Starting Strong: what should children learn?

by Matias Egeland
Consultant, OECD Directorate for Education

In Norway, where I’m from, we believe children have the right to progress at their own speed, and enjoy a childhood of pleasure and freedom. The fundamental idea, shared by several Nordic countries, is that childhood is the time to have fun, as opposed to being in school (or anything resembling school for that matter). Admittedly, this sounds very nice, if not a bit idealistic.

While it is important for children to be just children, the early years are also especially formative and important for children to develop skills and competencies . The importance and value of good quality care and education for children is becoming increasingly clear, and have shown to impact things as diverse as creativity and life-time earnings.

As the early years represent a crucial chance to shape and impact children and their future development, the key question is which traits and abilities do we want children to acquire and harness?

The curricula that shape and guide early childhood programmes have traditionally been divided between those seen to focus on “academic” learning in specific subject areas, and those seeking a “comprehensive” approach more focused on children’s social development. The Nordic take on child care has tended towards that of the “comprehensive” approach.

The countries that tend to favour an “academic” approach usually see the child as  a young person to be formed, the child presenting an investment for society. They try to centre curricula on what is considered “useful” learning. However, what actually is “useful” for children to learn should be given some thought.

The “soft” skills favoured in a “comprehensive” approach such as self-confidence, creativity, independence and initiative are useful beyond giving children a happy childhood. Indeed, these personality traits are important for making children capable life-long learners. Initial knowledge of geography is likely not as important as confidence and willingness to learn for later academic success. For example self-control and attentional control are found to be a stronger predictor for school readiness than IQ and entry level reading or math. Moreover, these traits are proving increasingly important for later labour market success.

Soft skills that can be fostered in the early years are not just useful, they are also important from an equity perspective. They can play a key role in evening out the gap between children who are less likely to develop confidence and emotional control in their home setting. A US study showed that children from professional families experience around six positive verbal interactions (affirmations or encouragements) for each negative one (prohibitions, being told off, etc.). In contrast children in families on welfare experience two negative interactions for each positive one. Furthermore, as the Economist put it in a recent article: “the qualities that employers in the service sector want are those the middle classes acquire at home: articulacy, confidence and smartness”.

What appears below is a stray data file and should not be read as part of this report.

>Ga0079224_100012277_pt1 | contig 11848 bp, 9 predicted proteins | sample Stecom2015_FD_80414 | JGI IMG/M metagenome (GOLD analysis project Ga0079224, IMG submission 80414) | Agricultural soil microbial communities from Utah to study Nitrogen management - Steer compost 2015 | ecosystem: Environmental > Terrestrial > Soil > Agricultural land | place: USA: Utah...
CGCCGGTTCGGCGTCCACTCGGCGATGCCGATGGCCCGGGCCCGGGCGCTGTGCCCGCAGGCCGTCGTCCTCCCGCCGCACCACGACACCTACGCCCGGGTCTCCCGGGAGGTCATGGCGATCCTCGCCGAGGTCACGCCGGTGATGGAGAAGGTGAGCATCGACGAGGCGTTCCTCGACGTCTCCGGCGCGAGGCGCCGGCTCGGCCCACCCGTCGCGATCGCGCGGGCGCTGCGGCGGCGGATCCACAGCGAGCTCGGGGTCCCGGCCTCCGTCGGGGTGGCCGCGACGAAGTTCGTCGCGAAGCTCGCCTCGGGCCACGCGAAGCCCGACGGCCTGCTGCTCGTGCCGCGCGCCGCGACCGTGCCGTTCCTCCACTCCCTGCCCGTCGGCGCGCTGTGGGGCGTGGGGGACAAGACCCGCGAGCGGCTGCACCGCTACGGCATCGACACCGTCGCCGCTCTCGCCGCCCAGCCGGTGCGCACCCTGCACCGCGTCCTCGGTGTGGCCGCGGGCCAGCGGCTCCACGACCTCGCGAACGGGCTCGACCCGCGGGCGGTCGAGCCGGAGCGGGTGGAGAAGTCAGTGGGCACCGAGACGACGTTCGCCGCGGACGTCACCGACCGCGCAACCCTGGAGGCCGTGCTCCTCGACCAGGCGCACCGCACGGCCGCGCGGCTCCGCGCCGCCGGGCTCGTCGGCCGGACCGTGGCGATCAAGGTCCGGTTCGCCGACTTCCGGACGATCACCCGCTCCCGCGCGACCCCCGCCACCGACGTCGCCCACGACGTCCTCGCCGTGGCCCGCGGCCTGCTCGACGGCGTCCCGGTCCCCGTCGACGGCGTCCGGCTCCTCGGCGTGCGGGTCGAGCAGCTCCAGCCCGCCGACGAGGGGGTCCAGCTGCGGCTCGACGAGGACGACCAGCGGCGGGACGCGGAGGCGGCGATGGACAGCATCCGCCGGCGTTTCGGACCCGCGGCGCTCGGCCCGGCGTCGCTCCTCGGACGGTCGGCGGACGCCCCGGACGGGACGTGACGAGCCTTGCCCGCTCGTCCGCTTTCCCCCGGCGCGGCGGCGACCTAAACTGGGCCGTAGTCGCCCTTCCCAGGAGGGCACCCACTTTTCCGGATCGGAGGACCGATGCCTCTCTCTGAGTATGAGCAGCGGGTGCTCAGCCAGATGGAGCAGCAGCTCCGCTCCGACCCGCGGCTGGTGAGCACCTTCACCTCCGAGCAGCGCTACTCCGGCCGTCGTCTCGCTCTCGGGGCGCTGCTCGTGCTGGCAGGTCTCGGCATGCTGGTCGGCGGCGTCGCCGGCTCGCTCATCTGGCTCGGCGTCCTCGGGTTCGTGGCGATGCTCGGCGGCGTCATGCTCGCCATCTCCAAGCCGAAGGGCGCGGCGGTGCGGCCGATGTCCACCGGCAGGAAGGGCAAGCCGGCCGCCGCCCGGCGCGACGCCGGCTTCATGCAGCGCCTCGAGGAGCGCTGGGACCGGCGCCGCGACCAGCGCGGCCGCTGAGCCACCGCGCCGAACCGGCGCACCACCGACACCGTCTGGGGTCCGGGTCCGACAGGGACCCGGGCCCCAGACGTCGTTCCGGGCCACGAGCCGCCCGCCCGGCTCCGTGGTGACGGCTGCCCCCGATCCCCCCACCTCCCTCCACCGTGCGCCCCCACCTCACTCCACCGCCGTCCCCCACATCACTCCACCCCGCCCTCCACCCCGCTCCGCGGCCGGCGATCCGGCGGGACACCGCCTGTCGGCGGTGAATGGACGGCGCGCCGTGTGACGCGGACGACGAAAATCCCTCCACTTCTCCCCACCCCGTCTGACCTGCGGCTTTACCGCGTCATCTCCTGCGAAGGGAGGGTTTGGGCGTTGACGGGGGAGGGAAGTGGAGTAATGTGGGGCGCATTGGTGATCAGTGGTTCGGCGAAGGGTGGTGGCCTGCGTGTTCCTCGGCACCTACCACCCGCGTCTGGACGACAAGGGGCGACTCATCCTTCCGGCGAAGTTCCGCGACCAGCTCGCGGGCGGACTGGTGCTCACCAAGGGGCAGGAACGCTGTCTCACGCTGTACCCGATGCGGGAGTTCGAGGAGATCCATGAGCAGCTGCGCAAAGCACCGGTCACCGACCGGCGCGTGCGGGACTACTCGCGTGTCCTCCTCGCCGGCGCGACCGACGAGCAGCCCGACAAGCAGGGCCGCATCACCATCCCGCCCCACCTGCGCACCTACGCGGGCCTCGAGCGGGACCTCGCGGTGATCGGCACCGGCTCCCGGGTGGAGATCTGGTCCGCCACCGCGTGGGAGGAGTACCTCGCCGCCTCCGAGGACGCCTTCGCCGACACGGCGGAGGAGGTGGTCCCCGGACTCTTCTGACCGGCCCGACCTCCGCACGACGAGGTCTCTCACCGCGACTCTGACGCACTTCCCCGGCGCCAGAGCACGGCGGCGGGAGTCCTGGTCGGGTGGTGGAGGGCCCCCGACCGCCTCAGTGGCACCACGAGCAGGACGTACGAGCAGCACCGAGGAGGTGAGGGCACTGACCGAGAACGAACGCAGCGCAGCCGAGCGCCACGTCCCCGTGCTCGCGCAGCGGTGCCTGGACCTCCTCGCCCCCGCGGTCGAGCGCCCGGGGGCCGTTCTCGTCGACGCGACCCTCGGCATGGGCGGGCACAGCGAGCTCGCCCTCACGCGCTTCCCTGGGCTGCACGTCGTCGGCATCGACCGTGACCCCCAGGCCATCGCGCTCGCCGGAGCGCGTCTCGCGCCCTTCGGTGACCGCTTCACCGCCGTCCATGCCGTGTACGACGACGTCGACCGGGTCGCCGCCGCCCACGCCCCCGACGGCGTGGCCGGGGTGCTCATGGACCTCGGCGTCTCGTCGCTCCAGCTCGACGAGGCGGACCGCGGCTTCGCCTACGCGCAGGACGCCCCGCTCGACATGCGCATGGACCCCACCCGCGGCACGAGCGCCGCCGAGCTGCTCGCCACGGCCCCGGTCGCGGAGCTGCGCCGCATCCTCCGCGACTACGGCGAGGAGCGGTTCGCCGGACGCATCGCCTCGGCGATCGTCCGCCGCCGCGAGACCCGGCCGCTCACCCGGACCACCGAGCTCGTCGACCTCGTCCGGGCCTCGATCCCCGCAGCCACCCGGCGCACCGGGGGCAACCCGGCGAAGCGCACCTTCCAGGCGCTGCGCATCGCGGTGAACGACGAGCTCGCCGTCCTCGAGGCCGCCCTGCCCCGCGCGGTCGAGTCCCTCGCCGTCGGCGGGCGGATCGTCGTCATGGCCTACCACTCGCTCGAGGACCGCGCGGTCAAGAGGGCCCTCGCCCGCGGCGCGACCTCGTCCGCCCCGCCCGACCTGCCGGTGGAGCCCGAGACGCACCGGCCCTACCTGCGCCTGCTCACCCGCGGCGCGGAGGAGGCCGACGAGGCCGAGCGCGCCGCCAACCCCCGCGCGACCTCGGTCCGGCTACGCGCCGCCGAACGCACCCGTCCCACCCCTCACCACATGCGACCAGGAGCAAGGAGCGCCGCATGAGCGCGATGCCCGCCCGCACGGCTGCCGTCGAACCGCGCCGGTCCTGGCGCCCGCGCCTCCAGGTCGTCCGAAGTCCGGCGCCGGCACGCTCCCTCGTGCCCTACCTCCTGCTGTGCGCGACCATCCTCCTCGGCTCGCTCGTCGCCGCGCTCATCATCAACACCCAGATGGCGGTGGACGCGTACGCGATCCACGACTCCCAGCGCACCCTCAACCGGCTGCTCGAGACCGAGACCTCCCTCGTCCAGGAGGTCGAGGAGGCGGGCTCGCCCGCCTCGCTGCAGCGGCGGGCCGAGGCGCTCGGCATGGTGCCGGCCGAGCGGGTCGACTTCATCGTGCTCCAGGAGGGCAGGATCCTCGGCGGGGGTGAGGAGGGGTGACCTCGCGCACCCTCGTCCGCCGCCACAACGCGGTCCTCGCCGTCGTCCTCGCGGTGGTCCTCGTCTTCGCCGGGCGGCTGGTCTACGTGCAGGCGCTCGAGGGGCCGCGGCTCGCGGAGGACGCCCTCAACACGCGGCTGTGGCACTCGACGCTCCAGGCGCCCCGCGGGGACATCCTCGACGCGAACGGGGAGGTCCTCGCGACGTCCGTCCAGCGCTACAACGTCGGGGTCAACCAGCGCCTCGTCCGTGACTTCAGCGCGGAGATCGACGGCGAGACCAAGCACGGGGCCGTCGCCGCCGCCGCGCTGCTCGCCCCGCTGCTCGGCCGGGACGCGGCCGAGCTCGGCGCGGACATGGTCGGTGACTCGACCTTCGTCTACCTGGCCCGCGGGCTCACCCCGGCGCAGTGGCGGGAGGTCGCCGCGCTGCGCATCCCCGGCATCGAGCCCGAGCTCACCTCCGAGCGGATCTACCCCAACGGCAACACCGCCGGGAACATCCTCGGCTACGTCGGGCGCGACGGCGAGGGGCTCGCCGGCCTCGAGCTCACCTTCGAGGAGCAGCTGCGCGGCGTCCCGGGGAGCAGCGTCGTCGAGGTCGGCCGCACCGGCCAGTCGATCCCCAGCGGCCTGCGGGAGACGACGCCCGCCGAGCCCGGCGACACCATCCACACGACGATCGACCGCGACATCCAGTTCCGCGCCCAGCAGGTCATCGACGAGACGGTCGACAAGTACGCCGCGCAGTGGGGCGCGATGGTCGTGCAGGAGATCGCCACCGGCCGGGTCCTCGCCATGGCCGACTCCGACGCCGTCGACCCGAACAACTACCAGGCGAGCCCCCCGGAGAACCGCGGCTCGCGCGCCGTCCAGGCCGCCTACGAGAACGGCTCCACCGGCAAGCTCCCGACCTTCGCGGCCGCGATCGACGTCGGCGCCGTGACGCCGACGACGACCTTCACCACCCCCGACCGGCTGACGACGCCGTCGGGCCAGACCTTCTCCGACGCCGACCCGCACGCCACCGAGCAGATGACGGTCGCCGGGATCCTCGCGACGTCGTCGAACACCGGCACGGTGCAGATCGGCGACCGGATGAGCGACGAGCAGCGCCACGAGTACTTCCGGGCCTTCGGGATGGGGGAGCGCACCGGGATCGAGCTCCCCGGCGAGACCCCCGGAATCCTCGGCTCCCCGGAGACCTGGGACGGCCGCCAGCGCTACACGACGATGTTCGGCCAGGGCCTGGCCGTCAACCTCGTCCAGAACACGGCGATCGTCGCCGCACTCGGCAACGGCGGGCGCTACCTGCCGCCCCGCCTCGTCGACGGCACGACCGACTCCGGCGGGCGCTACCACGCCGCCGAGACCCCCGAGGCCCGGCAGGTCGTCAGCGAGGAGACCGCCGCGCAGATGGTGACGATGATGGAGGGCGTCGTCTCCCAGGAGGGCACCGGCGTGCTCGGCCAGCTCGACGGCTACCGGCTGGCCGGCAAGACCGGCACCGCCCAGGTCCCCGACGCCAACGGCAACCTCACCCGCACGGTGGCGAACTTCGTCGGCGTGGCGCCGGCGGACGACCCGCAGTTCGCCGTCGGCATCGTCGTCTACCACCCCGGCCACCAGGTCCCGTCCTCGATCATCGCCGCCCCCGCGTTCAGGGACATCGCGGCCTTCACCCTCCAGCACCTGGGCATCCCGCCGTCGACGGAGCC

Confidence and emotional control do not develop automatically, but can be facilitated by skilled professionals by focusing on children’s perspectives and through active use of play . What goes into the curricula that guide what children learn and do in a care or education setting is of great importance. The new OECD publication “Starting Strong III: A Quality Toolbox for Early Childhood Education and Care” states clearly that curriculum matters and lessons from the Nordic, and other, countries  suggest that focusing on the “child” and effectively using  play as a learning strategy can  benefit children’s development. 

Starting Strong III will be launched in Oslo on January 24th. Having invested hugely in child care, revamped their curriculum and reformed their kindergarten staff education, the Norwegian minister of Education, Kristin Halvorsen, is hosting an OECD Roundtable on Early Childhood Education and Care. Ministers, policy-makers and stakeholders from across the world are coming together to address the challenges in achieving high-quality child care and education.

For more information about OECD’s work on early childhood education and care (ECEC):
Investing in high-quality early childhood education and care (ECEC) (PDF 1.79 MB)
OECD-Norway High-level Roundtable: Starting Strong: Implementing Policies for High Quality Early Childhood Education and Care (ECEC)

Photo credit: iStockphoto, Microsoft Partner

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